Taking a Train to the City: Finding a Sense of Place in the Lower Hudson Valley

A few weeks ago we used our best parallel parking skills to dock up with Groundwork Hudson Valley’s Science Barge in Yonkers, NY. The science barge is aptly named, it’s an old barge that’s been converted into hydroponic greenhouses and is used to teach kids about sustainable living. Groundwork Hudson also hosts a farmers market on the riverfront.

Just down the street the Center for Urban Renewal at Beczak, or CURB, continues the environmental education mission but with a waterfront theme. They restored the only speck of green on the waterfront in Yonkers that we could see, and they take kids out into the river each day to scoop up fish and plants and show them that that muddy river is actually teeming with life. They also have a little garden out front and, like the Science Barge, are committed to helping Yonkers residents connect to the Hudson River and to their local food system.

Facilitating this connection is no small task in a bedroom community like Yonkers where most of the wealthier residents get on the Metro-North train each day for work in New York City. Groundwork Hudson Valley recently daylighted the Saw Mill river, meaning they dug up the parking lot above the pipe that the rived had been diverted into and created an open flowing river in the middle of a city block. The open river is complimented by a beautiful waterfront area and helped fix the combined sewer and storm water problem common to this region. 

We chatted with leaders from both groups about what impacts and adaptations are on their minds. 



Like every New Yorker we said the words “climate change” to, hurricanes Sandy and Irene were top of the list of impacts. One Vicky Garufi from CURB showed us how the Hudson River had advanced some 30 feet closer to the building than it normally lies during the storm surge that accompanied Sandy. Jennifer of the Science Barge was working as a farmer during Irene and watched many small farmers around her lose entire harvests when their fields flooded. 

Water Availability

Jennifer’s take was simple, under climate change “It’s either feast or famine with water”. She’s right, according to the most recent IPCC assessment of climate change both extreme rain events and extreme droughts are projected to increase in frequency. 


Local Food

The Science Barge teaches students about growing food hydroponically and sells their produce at a weekly farmer’s market. They believe that food justice, or each person having access to affordable and healthy produce, is a key element to social justice. Like the small farmers we heard about in Beacon, they're making Yonkers more resilient in the event of major storm by establishing a local food system.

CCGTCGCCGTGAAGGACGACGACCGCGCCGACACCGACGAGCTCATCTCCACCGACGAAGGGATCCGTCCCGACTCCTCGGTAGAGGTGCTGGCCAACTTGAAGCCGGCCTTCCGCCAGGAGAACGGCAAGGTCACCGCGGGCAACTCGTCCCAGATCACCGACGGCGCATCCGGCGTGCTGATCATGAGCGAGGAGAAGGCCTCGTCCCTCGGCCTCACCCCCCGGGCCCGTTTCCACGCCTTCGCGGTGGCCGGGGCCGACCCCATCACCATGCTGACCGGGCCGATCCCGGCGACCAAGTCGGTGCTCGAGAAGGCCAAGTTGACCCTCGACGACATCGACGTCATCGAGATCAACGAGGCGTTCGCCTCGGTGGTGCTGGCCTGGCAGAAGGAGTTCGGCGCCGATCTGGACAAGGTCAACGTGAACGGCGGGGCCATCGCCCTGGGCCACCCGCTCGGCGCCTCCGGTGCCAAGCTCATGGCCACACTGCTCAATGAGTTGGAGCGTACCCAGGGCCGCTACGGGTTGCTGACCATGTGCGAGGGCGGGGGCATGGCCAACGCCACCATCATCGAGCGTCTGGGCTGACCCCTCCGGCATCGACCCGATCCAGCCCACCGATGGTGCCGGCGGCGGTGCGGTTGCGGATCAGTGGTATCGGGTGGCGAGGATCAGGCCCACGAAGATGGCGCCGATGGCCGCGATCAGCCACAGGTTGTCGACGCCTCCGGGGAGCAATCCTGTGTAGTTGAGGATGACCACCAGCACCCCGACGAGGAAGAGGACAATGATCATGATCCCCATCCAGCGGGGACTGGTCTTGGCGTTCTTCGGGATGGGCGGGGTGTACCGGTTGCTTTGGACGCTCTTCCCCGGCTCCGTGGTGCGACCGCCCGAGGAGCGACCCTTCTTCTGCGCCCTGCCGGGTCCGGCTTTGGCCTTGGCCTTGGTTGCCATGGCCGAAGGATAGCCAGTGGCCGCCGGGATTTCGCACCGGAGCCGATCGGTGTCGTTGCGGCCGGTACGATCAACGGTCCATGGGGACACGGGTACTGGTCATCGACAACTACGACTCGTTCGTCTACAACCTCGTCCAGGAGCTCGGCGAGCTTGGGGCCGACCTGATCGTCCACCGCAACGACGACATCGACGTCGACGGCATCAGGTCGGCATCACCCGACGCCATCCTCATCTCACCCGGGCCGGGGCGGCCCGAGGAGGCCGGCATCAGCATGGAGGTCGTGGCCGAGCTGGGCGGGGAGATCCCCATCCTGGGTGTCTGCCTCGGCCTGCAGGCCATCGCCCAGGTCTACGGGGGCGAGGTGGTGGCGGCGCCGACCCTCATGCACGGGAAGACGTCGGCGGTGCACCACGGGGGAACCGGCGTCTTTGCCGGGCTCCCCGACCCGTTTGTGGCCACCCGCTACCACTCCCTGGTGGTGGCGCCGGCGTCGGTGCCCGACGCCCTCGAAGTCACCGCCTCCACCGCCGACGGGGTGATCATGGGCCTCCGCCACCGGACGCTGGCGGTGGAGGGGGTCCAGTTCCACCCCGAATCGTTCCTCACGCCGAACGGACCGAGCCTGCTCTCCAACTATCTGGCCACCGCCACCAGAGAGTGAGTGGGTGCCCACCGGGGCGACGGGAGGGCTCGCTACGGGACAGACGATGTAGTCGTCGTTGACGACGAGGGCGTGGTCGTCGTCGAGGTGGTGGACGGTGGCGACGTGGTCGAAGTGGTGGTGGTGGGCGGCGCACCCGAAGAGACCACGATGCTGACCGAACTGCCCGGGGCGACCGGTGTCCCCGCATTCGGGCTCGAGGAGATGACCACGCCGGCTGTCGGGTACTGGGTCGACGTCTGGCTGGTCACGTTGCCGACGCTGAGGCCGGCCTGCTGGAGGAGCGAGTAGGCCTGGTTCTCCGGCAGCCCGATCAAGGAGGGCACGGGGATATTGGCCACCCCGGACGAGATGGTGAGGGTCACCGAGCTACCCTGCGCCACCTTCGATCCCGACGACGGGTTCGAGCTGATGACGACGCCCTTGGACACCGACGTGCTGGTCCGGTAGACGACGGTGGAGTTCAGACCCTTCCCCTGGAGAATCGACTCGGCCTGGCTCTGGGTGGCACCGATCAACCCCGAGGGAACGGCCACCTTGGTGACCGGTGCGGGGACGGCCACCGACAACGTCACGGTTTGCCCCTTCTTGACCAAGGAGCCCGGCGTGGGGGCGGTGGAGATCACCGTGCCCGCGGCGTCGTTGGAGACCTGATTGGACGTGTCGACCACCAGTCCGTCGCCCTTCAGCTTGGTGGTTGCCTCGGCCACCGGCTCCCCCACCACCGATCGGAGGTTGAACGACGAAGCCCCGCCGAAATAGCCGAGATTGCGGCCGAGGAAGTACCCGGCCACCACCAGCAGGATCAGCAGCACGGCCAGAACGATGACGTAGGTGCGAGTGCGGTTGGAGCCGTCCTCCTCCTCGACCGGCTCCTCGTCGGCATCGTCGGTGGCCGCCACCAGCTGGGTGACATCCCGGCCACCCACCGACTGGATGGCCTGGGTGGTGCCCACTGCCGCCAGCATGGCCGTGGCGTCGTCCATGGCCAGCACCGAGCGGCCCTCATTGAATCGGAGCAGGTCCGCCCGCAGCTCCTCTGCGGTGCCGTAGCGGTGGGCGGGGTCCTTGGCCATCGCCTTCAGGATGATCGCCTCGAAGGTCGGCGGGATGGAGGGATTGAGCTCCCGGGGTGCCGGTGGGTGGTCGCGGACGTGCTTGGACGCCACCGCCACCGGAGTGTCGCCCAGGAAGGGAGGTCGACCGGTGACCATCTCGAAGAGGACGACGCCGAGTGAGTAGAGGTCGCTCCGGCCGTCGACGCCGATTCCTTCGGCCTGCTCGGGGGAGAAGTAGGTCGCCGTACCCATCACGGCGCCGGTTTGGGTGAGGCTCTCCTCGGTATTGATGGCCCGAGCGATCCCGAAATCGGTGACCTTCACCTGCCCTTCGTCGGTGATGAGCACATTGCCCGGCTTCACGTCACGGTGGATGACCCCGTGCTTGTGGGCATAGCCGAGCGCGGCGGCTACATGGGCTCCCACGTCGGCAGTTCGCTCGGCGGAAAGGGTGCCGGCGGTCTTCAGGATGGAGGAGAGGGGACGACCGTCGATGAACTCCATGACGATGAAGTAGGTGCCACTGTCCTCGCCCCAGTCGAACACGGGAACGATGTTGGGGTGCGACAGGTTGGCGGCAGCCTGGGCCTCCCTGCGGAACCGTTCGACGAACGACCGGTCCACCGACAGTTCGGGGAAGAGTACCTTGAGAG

Both of these groups are committed to helping residents build a connection to the Hudson River and the food they eat. Their missions converge on a fact I think about all the time when I’m making my environmentally themed art: a person won’t be motivated to care for a location unless they feel like they experience a sense of place there. If a city or a river doesn’t feel like your home, why take the time to keep it healthy? CURB and the Science Barge are creating environmental stewards by reminding people about the natural environment that surrounds them through environmental education lessons but also by bringing the river to the people through the day-lighting project.  

Water Quality

The river daylighting project separated the sewage pipes from the storm water pipes in that area, meaning that unlike many other towns on the Hudson, sewage doesn't flow into the Hudson River during a large storm. Solving this problem is incredibly expensive and complicated, and the daylighted river is such an elegant example of a solution. 


All along the Hudson Valley we saw environmental groups collaborating to work towards a common goal: an estuary and population more prepared for climate change impacts. The level of cooperation is truly impressive, and is one of the things I observed in the Valley that made me the most hopeful for their future. Both groups are part of a project that just recently received funding from NOAA called “Global, Local, Coastal: Preparing the Next Generation for a Changing Planet”. They’ll be adding climate change material to the science curriculum in Yonkers public schools and updating exhibits on the Science Barge to add climate change material. We’ll definitely check back in to hear how this is going in a year or two!